A few fans were philosophical about the loss, which came after Spain had overwhelmed ownership yet neglected to break the tight Moroccan protection.
Individuals had stuffed into bars decked out in the red and yellow Spanish banner to watch the group, yet it was Morocco allies who claimed the night as their side beat Spain 3-0 on punishments and booked their pass to the quarter-finals.
Morocco's Achraf Hakimi, who was brought into the world in Madrid, got the conclusive spot kick in the shootout.
Spain and Morocco have a long history of competition and shared social impacts tracing all the way back to the Muslim victory of Iberia in the eighth hundred years and the Spanish Reconquista that followed, with rough political relations in the previous many years, frequently resentful about movement issues.
Spain fans were disheartened to see their group crash out of the competition.
"We return to Spain crying and we should reflect," said Julia Calvet, 21, in a Barcelona bar.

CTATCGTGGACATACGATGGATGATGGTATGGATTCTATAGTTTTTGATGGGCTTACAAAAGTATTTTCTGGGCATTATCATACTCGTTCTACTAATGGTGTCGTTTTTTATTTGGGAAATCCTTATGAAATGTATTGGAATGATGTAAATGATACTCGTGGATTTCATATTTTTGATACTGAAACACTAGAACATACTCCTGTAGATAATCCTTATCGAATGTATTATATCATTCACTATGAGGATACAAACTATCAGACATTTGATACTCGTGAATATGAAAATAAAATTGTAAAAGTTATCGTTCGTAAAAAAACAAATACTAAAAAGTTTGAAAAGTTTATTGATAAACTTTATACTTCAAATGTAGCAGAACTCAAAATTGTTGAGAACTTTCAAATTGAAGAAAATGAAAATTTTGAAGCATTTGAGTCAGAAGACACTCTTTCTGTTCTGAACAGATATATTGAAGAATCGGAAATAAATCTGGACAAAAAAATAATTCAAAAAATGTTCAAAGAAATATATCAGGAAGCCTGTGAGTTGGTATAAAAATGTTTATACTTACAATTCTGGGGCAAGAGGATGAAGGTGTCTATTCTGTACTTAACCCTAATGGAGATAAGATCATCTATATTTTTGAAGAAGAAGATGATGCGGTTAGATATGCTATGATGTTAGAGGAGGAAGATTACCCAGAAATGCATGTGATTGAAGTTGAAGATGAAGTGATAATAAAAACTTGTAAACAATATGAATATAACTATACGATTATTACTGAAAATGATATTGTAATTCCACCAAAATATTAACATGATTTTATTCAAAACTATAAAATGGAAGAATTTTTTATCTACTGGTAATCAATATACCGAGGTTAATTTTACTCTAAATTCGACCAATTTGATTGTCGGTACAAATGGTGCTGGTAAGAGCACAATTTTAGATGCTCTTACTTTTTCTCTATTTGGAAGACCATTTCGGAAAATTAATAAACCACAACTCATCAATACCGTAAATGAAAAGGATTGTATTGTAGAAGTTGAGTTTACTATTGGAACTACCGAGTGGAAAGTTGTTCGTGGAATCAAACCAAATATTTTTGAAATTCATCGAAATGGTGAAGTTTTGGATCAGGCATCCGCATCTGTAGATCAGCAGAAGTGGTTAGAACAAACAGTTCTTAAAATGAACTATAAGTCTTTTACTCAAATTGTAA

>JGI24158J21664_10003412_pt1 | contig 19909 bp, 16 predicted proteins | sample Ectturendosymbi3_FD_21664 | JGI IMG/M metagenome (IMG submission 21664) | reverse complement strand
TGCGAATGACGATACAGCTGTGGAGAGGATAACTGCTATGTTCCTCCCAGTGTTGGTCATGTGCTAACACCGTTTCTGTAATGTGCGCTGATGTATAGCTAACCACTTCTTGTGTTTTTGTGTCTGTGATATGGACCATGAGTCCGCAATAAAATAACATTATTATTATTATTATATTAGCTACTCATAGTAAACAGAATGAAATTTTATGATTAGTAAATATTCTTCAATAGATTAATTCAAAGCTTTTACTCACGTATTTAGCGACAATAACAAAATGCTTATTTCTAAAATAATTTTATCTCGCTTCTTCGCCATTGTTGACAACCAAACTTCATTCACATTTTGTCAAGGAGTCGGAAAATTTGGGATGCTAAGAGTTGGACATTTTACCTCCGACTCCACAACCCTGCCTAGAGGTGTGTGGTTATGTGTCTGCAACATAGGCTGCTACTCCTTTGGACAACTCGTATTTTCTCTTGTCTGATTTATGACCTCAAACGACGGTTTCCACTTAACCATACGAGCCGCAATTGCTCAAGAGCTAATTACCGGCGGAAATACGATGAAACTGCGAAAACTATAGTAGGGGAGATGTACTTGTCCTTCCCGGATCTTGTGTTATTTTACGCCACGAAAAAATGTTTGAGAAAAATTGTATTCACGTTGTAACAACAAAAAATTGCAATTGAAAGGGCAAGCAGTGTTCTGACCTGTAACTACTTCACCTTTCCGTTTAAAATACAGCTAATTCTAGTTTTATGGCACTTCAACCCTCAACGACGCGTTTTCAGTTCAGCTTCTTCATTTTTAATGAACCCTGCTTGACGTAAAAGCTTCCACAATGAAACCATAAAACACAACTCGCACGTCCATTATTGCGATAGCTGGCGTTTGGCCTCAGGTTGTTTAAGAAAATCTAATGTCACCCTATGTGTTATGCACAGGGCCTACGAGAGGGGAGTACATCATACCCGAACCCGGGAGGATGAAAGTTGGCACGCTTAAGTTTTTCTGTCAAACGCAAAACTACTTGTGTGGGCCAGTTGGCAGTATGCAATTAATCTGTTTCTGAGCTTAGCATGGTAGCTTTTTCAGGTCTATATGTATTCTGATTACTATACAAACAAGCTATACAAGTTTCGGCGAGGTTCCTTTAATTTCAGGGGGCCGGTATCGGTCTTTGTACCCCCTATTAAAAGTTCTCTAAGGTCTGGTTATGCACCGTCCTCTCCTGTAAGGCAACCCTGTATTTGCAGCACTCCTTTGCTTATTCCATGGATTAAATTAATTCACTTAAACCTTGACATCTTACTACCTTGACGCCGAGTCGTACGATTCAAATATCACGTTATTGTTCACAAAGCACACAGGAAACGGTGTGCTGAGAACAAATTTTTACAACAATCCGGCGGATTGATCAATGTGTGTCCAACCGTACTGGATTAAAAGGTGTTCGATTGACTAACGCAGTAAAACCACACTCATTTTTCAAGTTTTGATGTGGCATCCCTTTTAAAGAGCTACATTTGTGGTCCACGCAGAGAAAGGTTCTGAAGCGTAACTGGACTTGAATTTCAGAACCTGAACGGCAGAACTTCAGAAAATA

Top state leader Pedro Sanchez was fast with an encouragement message, tweeting: "You have excited us and done right by us."
The Spanish Imperial Family tweeted "Nothing closes here… We should continue pushing ahead, continue contending and continue to battle."
A few fans were philosophical about the loss, which came after Spain had overwhelmed ownership yet neglected to break the tight Moroccan guard.
"They have not disheartened me, since they have played well indeed, however I'm a piece miserable. Against Morocco, a group that isn't areas of strength for extremely, might have won… they have played protecting constantly," said Rafael Gomez, 27, who was watching the match in a Barcelona bar enveloped by a Spanish banner.
Yet, it was an altogether different night for Spain's Moroccan populace - the biggest unfamiliar local area making up 16% of all unfamiliar occupants as indicated by true information.
In Barcelona, Morocco fans pressed into the focal Raval neighborhood to celebrate, lighting flares and singing.
"We expected to win with the goal that Moroccans really believe in themselves in Spain," Anass, a 22-year-old Moroccan cook told Reuters in midtown Barcelona. "Also, we desire to go to the last!"
Individuals rampaged in Melilla, Spain's north African territory that borders Morocco, cheering, moving and sounding their horns in festival, public telecaster TVE showed.